Preview

In my optimization class last semester we briefly talked about project management, where there is a set of activities with given durations and some activities need to be completed before other activities can begin. We were taught to explore the management of the project’s timeline in Excel, which was tedious and prone to errors due to its manual process.


The Project

In this example, an insurance company is wanting to build an office LAN. They will want to know the ins and outs of the project; i.e., the earliest start / finish time and the latest start / finish time of each activity, as these details play critical roles in the management of the project. Ultimately, they will want to know the slack time of each activity and the critical path, which will be defined soon. The activities and their durations are given below.

Label Activity Description Duration (Days)
A Perform needs analysis 10
B Develop specifications 6
C Select server 6
D Select software 12
E Select cables 4
F Purchase equipment 3
G Develop user manuals 6
H Wire offices 12
I Set up server 3
J Develop training program 14
K Install software 4
L Connect network 3
M Train users 8
N Test and debug system 12
O Get management acceptance 4

The dependencies of each activity are represented in this graph:

So, for example, activities C and D (select server and select software) need to be completed before activity G (develop user manuals) can begin.


Some Definitions

Project managers are interested in the following properties of each activity, which I’ll define briefly and then add to the graph.

Earliest Finish Time

The earliest time an activity \(j\) can finish, \(EF_j\), is the activity’s earliest start time, \(ES_j\), plus its duration, \(d_j\):

\(EF_j = ES_j + d_j\)

Earliest Start Time

Because an activity cannot begin until all of its immediate predecessor activities are completed, the earliest start time of an activity \(j\), \(ES_j\), is the maximum of the earliest finish times of its \(i\) immediate predecessor activities:

\(ES_j = max(EF_i)\)

Latest Start Time

The latest time an activity \(j\) can start without delaying the project is its latest finish time, \(LF_j\), minus its duration, \(d_j\):

\(LS_j = LF_j - d_j\)

Latest Finish Time

The latest an activity \(i\) can finish without delaying the project, \(LF_i\), is the minimum of the latest start times of its \(j\) immediate successor activities:

\(LF_i = min(LS_j)\)

Project Completion Time, Critical Path, & Slack

The total time needed to complete the project is the earliest start time of the Finish node:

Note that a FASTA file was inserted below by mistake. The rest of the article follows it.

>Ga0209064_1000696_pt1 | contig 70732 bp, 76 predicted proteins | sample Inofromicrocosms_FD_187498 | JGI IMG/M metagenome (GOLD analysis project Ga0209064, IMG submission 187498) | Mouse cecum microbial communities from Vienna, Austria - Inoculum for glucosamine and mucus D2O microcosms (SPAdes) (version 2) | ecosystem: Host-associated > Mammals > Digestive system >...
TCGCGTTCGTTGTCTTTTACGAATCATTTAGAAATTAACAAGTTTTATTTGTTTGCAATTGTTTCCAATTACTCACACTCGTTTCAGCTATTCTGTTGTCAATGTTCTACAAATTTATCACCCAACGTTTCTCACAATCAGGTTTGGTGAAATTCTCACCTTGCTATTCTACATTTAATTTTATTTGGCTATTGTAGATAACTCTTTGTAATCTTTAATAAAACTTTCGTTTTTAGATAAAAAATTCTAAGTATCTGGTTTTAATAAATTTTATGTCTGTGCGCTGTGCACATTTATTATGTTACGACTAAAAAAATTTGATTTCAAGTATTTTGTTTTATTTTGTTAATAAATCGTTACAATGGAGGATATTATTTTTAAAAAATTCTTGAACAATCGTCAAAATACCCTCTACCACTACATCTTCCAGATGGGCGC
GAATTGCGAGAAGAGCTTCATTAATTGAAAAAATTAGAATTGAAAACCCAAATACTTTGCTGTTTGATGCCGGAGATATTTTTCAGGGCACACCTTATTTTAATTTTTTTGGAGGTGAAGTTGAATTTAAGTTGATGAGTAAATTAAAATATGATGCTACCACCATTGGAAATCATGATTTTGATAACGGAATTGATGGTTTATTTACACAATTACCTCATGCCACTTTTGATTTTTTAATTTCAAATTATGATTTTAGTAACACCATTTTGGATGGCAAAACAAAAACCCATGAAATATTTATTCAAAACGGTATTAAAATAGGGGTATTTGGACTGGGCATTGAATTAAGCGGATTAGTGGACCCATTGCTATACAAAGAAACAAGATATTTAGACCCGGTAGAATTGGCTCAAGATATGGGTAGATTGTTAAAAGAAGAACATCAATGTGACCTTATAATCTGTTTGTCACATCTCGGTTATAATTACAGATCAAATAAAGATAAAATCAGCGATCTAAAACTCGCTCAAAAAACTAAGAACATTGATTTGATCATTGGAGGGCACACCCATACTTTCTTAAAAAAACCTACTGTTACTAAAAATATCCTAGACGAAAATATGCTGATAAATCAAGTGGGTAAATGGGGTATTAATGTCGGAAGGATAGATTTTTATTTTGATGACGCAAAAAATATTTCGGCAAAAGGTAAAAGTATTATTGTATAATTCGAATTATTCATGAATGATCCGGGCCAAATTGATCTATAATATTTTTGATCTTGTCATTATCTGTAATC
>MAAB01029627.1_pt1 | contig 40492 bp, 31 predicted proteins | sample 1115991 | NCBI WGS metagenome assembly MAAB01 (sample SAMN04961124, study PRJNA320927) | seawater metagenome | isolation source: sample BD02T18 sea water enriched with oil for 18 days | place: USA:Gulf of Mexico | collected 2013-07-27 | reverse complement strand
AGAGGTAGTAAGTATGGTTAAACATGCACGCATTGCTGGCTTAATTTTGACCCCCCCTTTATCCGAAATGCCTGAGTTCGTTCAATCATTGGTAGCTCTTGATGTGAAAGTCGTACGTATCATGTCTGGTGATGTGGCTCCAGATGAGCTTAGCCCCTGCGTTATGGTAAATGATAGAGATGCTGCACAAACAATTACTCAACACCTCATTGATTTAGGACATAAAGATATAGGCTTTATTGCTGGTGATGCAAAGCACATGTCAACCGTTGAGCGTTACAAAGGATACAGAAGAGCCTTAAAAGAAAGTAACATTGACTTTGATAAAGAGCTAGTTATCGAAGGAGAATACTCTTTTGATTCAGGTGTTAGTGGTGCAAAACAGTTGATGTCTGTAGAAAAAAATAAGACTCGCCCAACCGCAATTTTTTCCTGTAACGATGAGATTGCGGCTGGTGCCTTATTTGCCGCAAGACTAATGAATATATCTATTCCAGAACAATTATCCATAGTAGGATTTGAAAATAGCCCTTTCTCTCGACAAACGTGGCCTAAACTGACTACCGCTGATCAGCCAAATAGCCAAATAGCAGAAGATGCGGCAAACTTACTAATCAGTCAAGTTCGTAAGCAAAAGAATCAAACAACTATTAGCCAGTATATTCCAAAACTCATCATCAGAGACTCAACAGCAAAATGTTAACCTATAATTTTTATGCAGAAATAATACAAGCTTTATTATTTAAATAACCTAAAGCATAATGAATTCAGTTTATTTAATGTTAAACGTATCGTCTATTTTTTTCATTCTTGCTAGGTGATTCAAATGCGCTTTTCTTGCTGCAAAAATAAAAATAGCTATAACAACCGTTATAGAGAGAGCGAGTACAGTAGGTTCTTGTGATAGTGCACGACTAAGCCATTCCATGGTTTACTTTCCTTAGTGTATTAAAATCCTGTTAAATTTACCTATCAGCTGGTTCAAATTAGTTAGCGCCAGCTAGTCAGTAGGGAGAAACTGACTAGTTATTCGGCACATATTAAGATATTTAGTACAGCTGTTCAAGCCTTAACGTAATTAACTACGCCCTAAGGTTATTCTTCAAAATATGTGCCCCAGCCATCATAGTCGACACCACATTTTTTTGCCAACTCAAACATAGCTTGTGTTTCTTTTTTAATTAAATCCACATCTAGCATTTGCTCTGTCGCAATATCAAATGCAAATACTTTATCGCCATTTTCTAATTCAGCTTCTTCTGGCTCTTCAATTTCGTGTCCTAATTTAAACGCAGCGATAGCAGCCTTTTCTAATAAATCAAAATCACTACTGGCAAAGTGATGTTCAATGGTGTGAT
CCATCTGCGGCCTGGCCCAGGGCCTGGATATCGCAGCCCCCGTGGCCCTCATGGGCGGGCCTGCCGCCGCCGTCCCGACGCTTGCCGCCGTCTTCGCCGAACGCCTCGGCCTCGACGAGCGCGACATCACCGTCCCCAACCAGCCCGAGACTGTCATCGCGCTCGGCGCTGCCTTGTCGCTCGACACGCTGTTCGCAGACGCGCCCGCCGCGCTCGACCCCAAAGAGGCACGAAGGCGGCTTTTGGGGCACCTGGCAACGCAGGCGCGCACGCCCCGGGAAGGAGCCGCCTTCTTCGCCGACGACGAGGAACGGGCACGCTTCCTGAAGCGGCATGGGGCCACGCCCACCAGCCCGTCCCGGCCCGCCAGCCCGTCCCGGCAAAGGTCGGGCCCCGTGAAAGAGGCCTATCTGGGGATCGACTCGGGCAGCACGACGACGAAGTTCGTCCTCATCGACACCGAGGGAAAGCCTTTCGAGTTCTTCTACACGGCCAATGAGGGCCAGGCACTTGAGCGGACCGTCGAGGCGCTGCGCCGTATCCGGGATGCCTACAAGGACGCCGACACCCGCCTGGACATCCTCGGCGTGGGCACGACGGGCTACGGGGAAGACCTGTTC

\(Project Completion Time = ES_{Finish}\)

This is also the longest path through the graph (from start to finish) in terms of cumulative duration, where this cumulative duration is the project completion time. This longest path is the critical path. The critical path consists of activities where an increase in any of their durations would increase the overall project completion time. These activities have 0 slack time; there is 0 room for an increase in their durations without affecting the overall project completion time. An activity \(j\) not on the critical path will have a positive slack time, which is the difference between its latest and earliest start time:

\(slack_j = LS_j - ES_j\)

Activity \(j\)'s duration can be increased by \(slack_j\) without affecting the overall project completion time.

Notes

\(ES_{Start} = EF_{Start} = LS_{Start} = LF_{Start} = 0\)

\(ES_{Finish} = EF_{Finish} = LS_{Finish} = LF_{Finish} = Project Completion Time\)


Data Setup

CREATE  (Start:Activity {id:1, description:'Start', duration:0, earliest_start:0, earliest_finish:0, latest_start:0, latest_finish:0}),
		(A:Activity {id:2, description:'Perform needs analysis', duration:10}),
		(B:Activity {id:3, description:'Develop specifications', duration:6}),
		(C:Activity {id:4, description:'Select server', duration:6}),
		(D:Activity {id:5, description:'Select software', duration:12}),
		(E:Activity {id:6, description:'Select cables', duration:4}),
		(F:Activity {id:7, description:'Purchase equipment', duration:3}),
		(G:Activity {id:8, description:'Develop user manuals', duration:6}),
		(H:Activity {id:9, description:'Wire offices', duration:12}),
		(I:Activity {id:10, description:'Set up server', duration:3}),
		(J:Activity {id:11, description:'Develop training program', duration:14}),
		(K:Activity {id:12, description:'Install software', duration:4}),
		(L:Activity {id:13, description:'Connect network', duration:3}),
		(M:Activity {id:14, description:'Train users', duration:8}),
		(N:Activity {id:15, description:'Test and debug system', duration:12}),
		(O:Activity {id:16, description:'Get management acceptance', duration:4}),
		(Finish:Activity {id: 17, description:'Finish', duration:0})

CREATE  (Start)-[:PRECEDES]->(A),
		(A)-[:PRECEDES]->(B),
		(B)-[:PRECEDES]->(C),
		(B)-[:PRECEDES]->(D),
		(C)-[:PRECEDES]->(E),
		(C)-[:PRECEDES]->(G),
		(D)-[:PRECEDES]->(F),
		(D)-[:PRECEDES]->(G),
		(E)-[:PRECEDES]->(F),
		(F)-[:PRECEDES]->(H),
		(F)-[:PRECEDES]->(I),
		(G)-[:PRECEDES]->(J),
		(H)-[:PRECEDES]->(L),
		(I)-[:PRECEDES]->(K),
		(J)-[:PRECEDES]->(M),
		(K)-[:PRECEDES]->(L),
		(L)-[:PRECEDES]->(M),
		(L)-[:PRECEDES]->(N),
		(M)-[:PRECEDES]->(O),